As far as the general public is concerned, a celebrity is a person who has achieved a level of renown and recognition in society that makes him or her clearly identifiable. It might be related to the appreciation and honour for some type of success by a huge group of people in a country like India. This can also be interpreted in a business sense: if a person’s reputation is utilised to promote a product, that person will be considered a celebrity in the sense of publicity under the ‘direct commercial exploitation of identity test.

This is the current issue in the media which the IP law regime attempts to defend. Despite the facts, though celebrity rights are protected under IP law, this today becomes an important area in the field of media owing to the facts

  • Celebrity interaction with media is frequent.
  • Media is used as one of the means to exploit different rights of celebrity.[1]

Celebrities are seen as a source of honour by many people. In a democratic country, people take it as a prize for accomplishment which the sportsmen and artists earn with their talent. People elect Politicians. Celebrity is conferred by the general public. The media dictates what the public sees. However, the public’s choice as consumers and electors ultimately conveys celebrity. There is also a type of celebrity that is largely uninvolved. It is given to princes and princesses via birth or marriage. Others gain fame as a result of their unintentional involvement in newsworthy occurrences.

The rights exploited by media are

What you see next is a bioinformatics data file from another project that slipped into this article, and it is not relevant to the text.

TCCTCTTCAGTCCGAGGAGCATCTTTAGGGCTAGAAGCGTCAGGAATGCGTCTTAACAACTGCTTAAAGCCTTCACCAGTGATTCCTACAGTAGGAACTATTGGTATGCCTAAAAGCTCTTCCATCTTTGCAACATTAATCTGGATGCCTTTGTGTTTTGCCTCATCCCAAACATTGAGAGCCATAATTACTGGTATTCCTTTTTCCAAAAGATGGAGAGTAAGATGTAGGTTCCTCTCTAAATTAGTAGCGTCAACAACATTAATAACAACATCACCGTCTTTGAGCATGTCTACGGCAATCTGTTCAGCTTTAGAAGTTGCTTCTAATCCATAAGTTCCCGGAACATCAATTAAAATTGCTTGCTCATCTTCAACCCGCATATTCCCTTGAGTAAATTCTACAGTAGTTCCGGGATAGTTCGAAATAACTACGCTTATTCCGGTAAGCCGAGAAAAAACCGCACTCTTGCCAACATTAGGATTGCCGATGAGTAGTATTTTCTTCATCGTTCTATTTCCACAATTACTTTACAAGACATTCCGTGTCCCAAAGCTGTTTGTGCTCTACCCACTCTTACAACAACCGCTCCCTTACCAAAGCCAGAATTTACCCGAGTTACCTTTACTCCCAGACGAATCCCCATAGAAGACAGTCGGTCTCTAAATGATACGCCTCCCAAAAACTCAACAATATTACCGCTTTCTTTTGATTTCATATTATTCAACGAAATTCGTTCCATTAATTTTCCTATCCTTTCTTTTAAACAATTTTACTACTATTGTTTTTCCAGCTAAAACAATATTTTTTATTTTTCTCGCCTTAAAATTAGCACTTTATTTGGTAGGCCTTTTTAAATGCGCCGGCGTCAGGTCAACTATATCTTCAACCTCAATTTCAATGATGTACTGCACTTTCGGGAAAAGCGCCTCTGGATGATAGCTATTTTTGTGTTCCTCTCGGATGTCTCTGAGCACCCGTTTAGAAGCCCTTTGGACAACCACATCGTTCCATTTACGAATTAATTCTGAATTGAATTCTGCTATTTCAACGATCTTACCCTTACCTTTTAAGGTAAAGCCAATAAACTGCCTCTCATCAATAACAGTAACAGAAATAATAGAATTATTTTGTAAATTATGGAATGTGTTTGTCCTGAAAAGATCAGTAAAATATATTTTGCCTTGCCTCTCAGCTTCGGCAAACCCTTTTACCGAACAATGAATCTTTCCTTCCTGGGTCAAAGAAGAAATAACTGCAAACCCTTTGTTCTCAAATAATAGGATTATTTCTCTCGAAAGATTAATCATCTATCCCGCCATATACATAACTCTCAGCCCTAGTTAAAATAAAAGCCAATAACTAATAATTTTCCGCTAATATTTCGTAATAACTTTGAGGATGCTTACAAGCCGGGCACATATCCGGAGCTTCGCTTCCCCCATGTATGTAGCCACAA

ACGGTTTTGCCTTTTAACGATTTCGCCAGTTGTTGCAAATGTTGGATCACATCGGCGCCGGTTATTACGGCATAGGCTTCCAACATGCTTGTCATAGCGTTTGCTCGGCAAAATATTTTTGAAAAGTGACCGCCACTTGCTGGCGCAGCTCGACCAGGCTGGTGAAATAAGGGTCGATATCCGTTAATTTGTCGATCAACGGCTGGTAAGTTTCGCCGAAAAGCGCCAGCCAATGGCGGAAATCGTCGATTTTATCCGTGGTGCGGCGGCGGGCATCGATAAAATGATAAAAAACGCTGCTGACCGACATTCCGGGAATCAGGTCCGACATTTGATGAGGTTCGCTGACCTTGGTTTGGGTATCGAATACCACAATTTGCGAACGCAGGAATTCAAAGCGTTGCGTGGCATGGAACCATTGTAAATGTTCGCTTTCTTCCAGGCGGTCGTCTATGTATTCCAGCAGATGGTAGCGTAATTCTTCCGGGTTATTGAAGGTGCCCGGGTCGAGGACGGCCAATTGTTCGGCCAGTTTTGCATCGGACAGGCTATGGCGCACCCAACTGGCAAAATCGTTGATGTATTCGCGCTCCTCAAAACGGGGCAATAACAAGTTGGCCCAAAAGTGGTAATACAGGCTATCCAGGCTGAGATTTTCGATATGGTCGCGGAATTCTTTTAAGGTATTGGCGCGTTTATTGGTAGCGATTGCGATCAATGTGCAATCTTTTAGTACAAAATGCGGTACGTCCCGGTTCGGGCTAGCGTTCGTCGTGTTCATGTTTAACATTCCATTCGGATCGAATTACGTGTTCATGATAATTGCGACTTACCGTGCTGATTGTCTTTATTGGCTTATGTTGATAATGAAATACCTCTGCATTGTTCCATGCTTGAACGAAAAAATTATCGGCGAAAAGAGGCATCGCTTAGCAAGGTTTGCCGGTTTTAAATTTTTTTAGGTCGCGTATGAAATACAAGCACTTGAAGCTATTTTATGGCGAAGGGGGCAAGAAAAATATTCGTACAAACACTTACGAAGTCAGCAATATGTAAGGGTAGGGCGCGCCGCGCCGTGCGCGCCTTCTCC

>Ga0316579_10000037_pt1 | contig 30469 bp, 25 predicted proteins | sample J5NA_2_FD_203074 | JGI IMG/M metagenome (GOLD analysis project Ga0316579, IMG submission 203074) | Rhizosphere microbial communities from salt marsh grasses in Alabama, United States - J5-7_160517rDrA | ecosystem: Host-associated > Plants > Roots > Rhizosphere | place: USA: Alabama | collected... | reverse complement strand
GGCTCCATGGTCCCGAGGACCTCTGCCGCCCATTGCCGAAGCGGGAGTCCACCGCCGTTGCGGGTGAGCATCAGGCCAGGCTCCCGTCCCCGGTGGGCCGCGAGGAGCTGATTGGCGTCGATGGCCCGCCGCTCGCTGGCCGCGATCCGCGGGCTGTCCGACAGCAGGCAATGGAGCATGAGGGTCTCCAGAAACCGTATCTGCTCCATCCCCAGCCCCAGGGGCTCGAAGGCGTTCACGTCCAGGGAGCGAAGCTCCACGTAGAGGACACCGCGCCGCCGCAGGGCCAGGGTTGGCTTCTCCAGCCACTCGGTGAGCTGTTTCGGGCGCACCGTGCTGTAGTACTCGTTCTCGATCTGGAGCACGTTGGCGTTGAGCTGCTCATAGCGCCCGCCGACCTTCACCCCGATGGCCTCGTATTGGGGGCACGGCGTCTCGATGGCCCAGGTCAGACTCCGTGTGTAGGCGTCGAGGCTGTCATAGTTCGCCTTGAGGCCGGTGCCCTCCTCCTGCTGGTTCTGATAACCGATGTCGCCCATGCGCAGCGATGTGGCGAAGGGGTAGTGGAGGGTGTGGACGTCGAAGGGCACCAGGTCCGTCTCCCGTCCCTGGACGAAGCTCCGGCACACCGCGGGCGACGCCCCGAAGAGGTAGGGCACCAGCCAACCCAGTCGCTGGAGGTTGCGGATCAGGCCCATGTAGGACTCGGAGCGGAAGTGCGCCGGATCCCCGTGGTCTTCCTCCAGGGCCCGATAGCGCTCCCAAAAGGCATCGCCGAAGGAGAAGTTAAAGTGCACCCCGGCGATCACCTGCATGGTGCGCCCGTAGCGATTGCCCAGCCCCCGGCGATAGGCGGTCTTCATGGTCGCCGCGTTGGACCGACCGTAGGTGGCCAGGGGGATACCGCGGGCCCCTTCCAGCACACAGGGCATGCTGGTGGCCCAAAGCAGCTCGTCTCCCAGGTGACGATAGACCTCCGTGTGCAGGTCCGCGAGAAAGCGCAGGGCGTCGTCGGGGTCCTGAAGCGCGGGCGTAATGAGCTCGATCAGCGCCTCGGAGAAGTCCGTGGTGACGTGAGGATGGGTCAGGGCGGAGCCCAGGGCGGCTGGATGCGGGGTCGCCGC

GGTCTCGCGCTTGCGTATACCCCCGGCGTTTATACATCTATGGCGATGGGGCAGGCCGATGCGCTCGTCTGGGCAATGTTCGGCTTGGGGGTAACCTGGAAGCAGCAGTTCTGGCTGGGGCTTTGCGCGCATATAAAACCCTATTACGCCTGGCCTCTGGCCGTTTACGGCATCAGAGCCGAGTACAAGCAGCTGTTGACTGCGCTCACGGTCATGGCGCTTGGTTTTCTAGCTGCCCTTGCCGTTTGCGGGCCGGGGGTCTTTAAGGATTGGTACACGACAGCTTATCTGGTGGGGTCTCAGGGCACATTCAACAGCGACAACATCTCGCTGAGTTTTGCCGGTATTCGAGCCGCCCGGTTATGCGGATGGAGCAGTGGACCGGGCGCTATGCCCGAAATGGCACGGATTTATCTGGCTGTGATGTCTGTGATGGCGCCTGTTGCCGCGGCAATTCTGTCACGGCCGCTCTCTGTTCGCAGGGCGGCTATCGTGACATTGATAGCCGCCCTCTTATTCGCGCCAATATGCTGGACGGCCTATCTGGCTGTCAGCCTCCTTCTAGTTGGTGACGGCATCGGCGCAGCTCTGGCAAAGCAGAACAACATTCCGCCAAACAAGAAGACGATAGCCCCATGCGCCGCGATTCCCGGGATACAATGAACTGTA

• Moral Rights– the personality of an individual signifies his way how people will identify him and where he stands in the society. By forming a personality one sets an expectation in everyone’s eyes and in this way, he is believed to behave in the society. Every person possesses different talent and accordingly this contributes to the society effectively. The property of a person simply shows the extended version of his personality and the contribution of the person towards the society shows how extended is personality is.
  • Privacy rights– Celebrities are quite popular in the society and people personalize them to be their friends and curiosity arises which makes people want to know more about the personal lives of the celebrities. The curiosity arouses the people wanting to know from the personal affairs celebrities are having to what clothes they wear, the places the celebrities visit. There is no exchange of information as these celebrities don’t know the public. So celebrities control their personal information as not controlling their private life may lead to situations of humiliation, embarrassment.

One of the most well-known judicial rulings was issued in the case of Barber vs. Times Inc, in which a photographer photographed Dorthy Barber giving birth to a baby boy during her pregnancy. Ms Barber had filed an invasion of privacy lawsuit against Time Inc. for entering her hospital room without permission and photographing her despite her protesting against it. Mr. barber was successful in the suit and was awarded damages of 3000$. It is the duty of the media, that when it publishes any private matters of celebrities it should give accurate information. In this case, the media was found liable for the damages. Where media publishes truthful information, it is not liable to pay for any damages.

From the above case, we can say that remedies are available to celebrities either in the form of ‘right to privacy’ action or in the form of the fundamental right of ‘right to privacy as part of Article 21 of the Indian Constitution.


By Publicity right we mean any right to prevent unauthorized and commercial use of the name and fame of an individual. To claim this right, one needs to set up a form of merchandise, basically, an act that is intended to promote the sale/popularity of a commodity. If someone uses the fame of a celebrity to promote his products that would be termed as unfair trade practices.